• Direct degradation of extracellular matrix proteins: Gingipains efficiently degrade several extracellular matrix proteins in vitro gingipains can accomplish a lot more harm indirectly by disturbing the protease-protease inhibitor balance. In the case of human gingival fibroblasts, it was shown that matrix metalloprotease-1 expression was stimulated by Rgp activity. [29] Latent matrix metalloproteases can be directly activated by gingipains.


Structure and situation: Collagenase is perhaps the most important of the P. gingivalis proteolytic enzymes. These enzymes are either exposed at the surface (in the outer membrane) of the bacterium where they are able to come into contact with host cells and tissues, within the periplasmic space capable of being transported to the cell surface or in outer membrane vesicles. [10]

If expressed in vivo, it is a major destructive enzyme (virulence factor) associated with the soft tissue destruction characteristic of human periodontitis. [30] Mayrand and Grenier were able to dissect the collagenolytic activity into at least two activities: A specific collagenase activity and nonspecific proteinase activity. [31] These thiol-dependent collagenolytic enzymes had a molecular weight of 70 kDa and were purified from the spent culture supernatant, and their inhibition with serum components was studied.

In a study, Hoover and Felton [32] and Li et al., [33] used specific P. gingivalis collagenase-deficient mutants generated by nitrosoguanidine mutagenesis and showed that the mutants possessed significantly decreased interaction (that is, adherence) to A. viscosus compared with its wild type parent. Takahashi et al., were able to isolate a prtCgene from P. gingivalis strain 53977, which expressed collagenase activity. [34]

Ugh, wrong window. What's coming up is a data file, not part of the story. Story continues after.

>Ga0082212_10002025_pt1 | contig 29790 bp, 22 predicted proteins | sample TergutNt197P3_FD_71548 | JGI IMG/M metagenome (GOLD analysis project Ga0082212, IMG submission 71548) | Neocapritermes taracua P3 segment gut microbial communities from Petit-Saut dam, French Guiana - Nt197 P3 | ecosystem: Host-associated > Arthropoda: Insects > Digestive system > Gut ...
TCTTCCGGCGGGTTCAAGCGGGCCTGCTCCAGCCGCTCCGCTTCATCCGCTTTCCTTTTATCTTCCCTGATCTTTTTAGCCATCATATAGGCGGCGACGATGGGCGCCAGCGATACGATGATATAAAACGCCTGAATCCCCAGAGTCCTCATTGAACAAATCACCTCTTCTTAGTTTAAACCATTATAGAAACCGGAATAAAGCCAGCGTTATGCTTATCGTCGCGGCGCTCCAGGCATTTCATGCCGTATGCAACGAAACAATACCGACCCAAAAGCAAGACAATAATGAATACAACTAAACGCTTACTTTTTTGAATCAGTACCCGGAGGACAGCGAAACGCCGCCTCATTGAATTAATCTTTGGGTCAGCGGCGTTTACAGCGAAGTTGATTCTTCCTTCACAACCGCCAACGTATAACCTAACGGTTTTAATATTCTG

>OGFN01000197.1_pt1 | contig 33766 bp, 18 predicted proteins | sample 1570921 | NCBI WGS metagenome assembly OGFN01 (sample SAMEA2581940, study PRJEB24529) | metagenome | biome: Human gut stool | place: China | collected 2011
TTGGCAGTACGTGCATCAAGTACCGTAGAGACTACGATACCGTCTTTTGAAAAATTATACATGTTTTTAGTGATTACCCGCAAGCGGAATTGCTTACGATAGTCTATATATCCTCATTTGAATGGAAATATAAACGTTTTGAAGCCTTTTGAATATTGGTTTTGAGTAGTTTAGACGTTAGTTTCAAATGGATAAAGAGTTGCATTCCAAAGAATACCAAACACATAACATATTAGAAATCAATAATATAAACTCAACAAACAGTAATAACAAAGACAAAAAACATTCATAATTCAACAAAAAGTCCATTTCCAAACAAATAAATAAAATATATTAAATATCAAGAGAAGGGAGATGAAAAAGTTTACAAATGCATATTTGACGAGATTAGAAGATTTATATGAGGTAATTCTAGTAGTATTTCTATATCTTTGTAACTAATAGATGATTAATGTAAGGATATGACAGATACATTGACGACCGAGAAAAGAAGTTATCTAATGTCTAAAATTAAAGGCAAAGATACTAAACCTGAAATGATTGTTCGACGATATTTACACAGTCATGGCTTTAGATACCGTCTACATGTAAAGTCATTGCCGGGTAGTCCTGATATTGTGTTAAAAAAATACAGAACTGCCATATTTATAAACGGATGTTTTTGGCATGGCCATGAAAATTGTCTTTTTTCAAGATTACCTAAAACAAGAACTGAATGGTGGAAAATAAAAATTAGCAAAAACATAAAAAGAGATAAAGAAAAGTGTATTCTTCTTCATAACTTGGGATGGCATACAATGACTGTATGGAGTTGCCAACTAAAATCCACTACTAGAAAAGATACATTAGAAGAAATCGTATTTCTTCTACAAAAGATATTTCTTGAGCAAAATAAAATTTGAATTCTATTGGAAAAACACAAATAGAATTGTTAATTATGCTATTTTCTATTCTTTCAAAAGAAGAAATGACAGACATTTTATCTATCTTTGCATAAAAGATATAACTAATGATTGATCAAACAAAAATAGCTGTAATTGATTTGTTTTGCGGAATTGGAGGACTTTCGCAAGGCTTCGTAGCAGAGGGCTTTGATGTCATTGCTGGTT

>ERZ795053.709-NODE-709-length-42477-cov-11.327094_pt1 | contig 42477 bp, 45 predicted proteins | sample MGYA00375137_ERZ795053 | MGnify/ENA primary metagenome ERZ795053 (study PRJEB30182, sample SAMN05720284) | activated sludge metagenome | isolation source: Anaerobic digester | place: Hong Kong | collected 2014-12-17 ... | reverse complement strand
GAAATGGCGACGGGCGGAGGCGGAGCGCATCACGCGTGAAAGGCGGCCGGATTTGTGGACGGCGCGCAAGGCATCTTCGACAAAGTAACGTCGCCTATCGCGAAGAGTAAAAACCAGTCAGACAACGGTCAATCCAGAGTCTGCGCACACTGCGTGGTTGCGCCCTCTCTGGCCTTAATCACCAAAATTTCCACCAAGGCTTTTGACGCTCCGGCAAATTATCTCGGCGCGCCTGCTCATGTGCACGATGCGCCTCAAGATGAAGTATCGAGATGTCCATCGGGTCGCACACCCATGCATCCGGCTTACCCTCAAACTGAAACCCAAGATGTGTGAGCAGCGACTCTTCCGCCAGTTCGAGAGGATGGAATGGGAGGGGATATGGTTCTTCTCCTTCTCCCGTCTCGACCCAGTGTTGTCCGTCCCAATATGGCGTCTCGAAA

Structure and situation: These enzymes are either exposed at the surface (in the outer membrane) of the bacterium where they are able to come into contact with host cells and tissues or within the periplasmic space capable of being transported to the cell surface, and in outer membrane vesicles.

P. gingivalis is the only member of periodontopathic microbiota that exhibits strong dipeptidyl arylaminopeptidase activity. [35] Abiko et al., purified dipeptidylaminopeptidase from the spent growth supernatant of P. gingivalis and exposed it to type 1 collagen, cleaving a glycylpropyl dipeptide from the collagen protein. [36] Grenier and McBride were successful in localizing their aminopeptidase activity to the surface of P. gingivalis. Immunoelectron microscopy localized the enzyme in the periplasmic space. [37],[66]

Vaccine against P. gingivalis

Vaccination is a process that induces specific immune resistance to a bacterial or viral infection. A common finding in patients with periodontitis is the presence of P. gingivalis-specific antibodies in serum and gingival crevicular fluid. Immunization with several P. gingivalis-specific antigens has been shown to enhance the immune response against P. gingivalis, as demonstrated by the induction of specific antibodies and reduction of P. gingivalis-induced alveolar bone loss in animal models. The production of antibodies generally indicates the activation of our major host defense mechanism; these antibodies are insufficient to clear P. gingivalis infection. Although complete protection through immunization has not yet been achieved, new knowledge about specific P. gingivalis antigens holds promising possibilities for the future [Table 1].
Table 1: Studies on immunization with Porphyromonas gingivalis-specific antigens

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   Conclusion Top

In general, the major antigens of P. gingivalis induce an overall inflammatory immune response, as demonstrated in vitro for a wide variety of cell types and also in vivo; in experimental animal models. These data correlate with findings from studies with periodontitis patients. New research has highlighted earlier apparent contradictions in the literature demonstrating cytokine stimulation and degradation as well as cellular activation and apoptosis. These apparent contradictions can be explained by P. gingivalis antigen concentration effects, and when this is taken into account, the localized dysregulation of the immune response, that is, commonly reported can also be explained. Finally, despite the strong and active inflammatory immune response generated by P. gingivalis antigens, more research is needed to study the use of these same antigens as vaccine candidates, which, if used appropriately, may have utility as an adjunctive therapy in ameliorating chronic periodontitis.

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  [Figure 1], [Figure 2], [Figure 3], [Figure 4], [Figure 5]

  [Table 1]